At the beginning of the year, as part of my work at UCL and together with members of the Extreme Citizen Science group, I launched a new postgraduate level course “Introduction to Citizen Science and Scientific Crowdsourcing“. We have opened it for distance learners on the UCL eXtend platform. As a postgraduate course, it required a high time commitment, since such a course expects the students to invest about 150 hours over a period of 14 weeks, which translate to at least 5 hours a week. It was expected of students to read and prepare for class, follow the material, and do the practical element each week. Therefore, it was not a surprise that some of those that follow the course remotely found it challenging!
The Opening Science For All project (OPENER) provided an opportunity to create a lighter version of the course, which requires less time. Gitte Kragh from Earthwatch led on the selection of the elements from the full course that can be reused to create 5 modules that cover the following topics: an introduction to citizen science generally, focus on environmental citizen science, information technology in citizen science, understanding participant motivation, and evaluation. Each of the modules is designed to take about an hour and to be relevant on its own. Few slides were adjusted and re-recorded, to ensure that they make sense.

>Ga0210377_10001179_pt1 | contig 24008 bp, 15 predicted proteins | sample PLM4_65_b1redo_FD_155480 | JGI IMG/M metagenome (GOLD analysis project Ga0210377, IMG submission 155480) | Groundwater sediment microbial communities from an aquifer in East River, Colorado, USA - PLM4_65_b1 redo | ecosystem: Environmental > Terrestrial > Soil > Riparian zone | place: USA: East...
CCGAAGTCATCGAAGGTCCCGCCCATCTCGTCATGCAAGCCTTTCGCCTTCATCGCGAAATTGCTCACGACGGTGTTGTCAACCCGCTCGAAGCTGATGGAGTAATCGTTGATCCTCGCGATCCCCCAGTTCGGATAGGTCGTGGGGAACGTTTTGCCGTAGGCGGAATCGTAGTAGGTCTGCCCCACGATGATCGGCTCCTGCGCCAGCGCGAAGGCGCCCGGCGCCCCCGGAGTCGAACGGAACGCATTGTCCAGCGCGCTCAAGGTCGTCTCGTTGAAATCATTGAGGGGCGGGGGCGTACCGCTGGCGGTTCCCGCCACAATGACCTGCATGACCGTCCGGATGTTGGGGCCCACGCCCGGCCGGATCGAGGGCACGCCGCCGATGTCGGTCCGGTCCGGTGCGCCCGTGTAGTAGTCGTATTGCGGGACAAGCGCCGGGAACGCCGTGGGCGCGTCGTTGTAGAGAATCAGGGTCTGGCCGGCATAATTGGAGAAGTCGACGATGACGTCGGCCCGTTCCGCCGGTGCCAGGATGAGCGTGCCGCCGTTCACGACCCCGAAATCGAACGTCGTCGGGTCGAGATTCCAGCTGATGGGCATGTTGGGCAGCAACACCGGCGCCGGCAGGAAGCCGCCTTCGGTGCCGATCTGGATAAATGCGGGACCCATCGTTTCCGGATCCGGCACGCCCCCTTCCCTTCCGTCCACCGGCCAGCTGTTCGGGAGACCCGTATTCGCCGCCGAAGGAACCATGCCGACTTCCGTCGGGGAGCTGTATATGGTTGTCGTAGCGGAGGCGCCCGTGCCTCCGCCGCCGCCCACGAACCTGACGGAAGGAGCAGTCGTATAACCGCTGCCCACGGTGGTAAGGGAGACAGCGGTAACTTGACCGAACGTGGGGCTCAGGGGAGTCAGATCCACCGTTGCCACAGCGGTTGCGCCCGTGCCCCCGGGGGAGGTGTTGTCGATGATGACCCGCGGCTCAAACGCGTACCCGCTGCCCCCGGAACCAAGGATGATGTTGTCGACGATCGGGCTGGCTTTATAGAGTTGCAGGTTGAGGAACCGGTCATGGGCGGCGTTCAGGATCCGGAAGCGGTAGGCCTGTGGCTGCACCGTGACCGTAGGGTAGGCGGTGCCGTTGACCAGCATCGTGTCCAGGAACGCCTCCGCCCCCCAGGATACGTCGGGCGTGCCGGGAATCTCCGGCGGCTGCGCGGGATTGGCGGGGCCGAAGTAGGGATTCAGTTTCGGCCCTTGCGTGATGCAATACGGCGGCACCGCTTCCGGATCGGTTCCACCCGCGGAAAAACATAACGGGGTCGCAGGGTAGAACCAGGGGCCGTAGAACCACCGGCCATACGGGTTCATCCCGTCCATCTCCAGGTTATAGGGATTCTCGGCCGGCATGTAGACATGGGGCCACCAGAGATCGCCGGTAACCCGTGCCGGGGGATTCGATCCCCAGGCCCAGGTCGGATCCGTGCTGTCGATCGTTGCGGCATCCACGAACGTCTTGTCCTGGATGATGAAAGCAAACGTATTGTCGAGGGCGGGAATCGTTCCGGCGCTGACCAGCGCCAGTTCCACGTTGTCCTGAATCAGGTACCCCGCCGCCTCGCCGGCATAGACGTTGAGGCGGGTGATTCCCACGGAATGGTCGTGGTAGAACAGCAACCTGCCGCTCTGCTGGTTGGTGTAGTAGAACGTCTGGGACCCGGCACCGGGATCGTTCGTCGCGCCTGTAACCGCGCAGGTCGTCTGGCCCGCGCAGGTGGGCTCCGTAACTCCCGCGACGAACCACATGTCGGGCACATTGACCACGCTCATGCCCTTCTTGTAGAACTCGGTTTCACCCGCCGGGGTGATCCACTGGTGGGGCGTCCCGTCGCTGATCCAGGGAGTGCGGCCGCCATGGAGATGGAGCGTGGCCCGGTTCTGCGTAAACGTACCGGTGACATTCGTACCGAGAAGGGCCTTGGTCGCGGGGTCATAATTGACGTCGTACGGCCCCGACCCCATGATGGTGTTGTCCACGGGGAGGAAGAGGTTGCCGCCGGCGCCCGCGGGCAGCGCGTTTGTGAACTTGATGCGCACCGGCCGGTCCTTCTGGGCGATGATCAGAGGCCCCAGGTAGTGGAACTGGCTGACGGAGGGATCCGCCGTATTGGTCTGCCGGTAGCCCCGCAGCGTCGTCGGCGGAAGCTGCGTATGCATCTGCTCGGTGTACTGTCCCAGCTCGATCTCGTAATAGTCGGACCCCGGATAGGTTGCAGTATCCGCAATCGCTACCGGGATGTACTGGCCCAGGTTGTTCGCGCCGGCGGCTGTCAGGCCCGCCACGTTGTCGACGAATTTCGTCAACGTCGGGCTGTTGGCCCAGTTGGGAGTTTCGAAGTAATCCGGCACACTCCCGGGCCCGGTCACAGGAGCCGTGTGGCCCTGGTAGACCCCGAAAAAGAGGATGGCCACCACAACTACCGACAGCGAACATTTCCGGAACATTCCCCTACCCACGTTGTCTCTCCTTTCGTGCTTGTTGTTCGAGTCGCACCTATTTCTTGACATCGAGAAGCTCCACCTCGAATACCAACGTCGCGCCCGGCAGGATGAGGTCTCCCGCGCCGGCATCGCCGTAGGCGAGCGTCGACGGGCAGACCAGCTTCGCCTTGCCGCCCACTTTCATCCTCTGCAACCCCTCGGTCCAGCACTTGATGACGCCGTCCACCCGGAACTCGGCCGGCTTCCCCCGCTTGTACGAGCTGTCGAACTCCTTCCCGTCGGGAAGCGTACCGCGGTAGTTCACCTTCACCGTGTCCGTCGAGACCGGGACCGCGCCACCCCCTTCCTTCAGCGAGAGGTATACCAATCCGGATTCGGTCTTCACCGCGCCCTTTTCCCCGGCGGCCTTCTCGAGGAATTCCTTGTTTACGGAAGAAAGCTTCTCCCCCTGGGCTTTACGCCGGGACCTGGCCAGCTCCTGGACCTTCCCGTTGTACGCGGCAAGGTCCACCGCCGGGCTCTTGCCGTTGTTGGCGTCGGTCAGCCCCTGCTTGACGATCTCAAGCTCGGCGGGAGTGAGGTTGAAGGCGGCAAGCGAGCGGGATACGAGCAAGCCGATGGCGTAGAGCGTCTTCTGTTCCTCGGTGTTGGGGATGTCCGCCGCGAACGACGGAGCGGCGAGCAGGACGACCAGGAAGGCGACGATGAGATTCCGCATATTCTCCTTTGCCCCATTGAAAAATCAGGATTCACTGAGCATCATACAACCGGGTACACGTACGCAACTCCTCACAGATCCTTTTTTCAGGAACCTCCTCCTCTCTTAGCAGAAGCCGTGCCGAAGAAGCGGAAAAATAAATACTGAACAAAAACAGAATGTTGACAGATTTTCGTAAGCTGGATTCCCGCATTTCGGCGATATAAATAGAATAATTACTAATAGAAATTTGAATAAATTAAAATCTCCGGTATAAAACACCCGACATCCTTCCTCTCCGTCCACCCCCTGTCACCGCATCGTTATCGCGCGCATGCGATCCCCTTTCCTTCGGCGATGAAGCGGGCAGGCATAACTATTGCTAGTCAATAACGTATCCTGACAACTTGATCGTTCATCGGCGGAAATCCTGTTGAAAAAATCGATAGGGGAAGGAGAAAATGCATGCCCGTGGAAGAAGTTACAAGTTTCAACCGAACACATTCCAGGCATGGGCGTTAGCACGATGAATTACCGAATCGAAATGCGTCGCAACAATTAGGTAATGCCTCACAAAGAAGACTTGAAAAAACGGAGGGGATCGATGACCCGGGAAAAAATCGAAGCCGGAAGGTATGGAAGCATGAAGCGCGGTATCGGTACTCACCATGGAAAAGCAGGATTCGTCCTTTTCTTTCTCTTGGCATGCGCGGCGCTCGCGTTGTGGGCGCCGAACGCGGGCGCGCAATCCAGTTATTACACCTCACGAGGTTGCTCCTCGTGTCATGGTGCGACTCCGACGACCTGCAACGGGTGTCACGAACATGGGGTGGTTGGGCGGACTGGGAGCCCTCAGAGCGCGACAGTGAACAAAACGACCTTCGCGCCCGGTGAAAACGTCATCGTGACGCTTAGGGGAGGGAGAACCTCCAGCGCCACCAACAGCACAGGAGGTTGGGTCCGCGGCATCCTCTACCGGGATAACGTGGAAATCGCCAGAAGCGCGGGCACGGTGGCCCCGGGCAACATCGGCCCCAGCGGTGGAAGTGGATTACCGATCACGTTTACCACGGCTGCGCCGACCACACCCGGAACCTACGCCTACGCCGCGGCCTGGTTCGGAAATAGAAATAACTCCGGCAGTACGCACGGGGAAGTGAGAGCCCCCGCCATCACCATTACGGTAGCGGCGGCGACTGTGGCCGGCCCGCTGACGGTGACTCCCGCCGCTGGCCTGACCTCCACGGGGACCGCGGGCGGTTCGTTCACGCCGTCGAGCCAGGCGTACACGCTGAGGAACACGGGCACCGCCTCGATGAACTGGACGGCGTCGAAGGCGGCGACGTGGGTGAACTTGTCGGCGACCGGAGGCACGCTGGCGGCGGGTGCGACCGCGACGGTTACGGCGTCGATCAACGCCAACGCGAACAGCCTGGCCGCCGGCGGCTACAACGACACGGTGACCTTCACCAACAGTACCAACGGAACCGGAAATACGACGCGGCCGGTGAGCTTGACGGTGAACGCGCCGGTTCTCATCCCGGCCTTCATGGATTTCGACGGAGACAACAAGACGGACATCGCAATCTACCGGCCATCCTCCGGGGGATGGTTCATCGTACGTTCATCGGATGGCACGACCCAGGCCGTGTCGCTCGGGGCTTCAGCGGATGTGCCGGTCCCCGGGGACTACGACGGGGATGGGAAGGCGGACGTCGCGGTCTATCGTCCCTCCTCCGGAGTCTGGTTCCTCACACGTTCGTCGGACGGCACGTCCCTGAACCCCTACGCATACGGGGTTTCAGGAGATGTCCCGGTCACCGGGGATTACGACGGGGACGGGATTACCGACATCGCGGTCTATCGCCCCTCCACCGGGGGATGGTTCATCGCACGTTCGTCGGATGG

Selecting a platform for the course was challenging – after trying several options, which proved complex, we found the Wix is providing a template for a basic course structure. Unfortunately, it doesn’t provide a forum for interaction between learners, but the general framework of providing the modules and sharing the material of the course is fairly good. As always, putting all the information on the website took time and after testing the course internally, by the OPENER team, we have released the course and you can access it here.
As Gitte pointed: “Each module should only take about an hour, including watching a couple of short videos, reading through the suggested publications (with focus on practical publications, reports and articles rather than core academic papers), and trying out the suggested activity. (If you find any bugs, please let us know!)
This course was created as part of the NERC-funded Opening Up Science for All! (OPENER) project @openupsci. We focused on making this short course more accessible to practitioners and less academic in nature.”
We hope that it’s useful!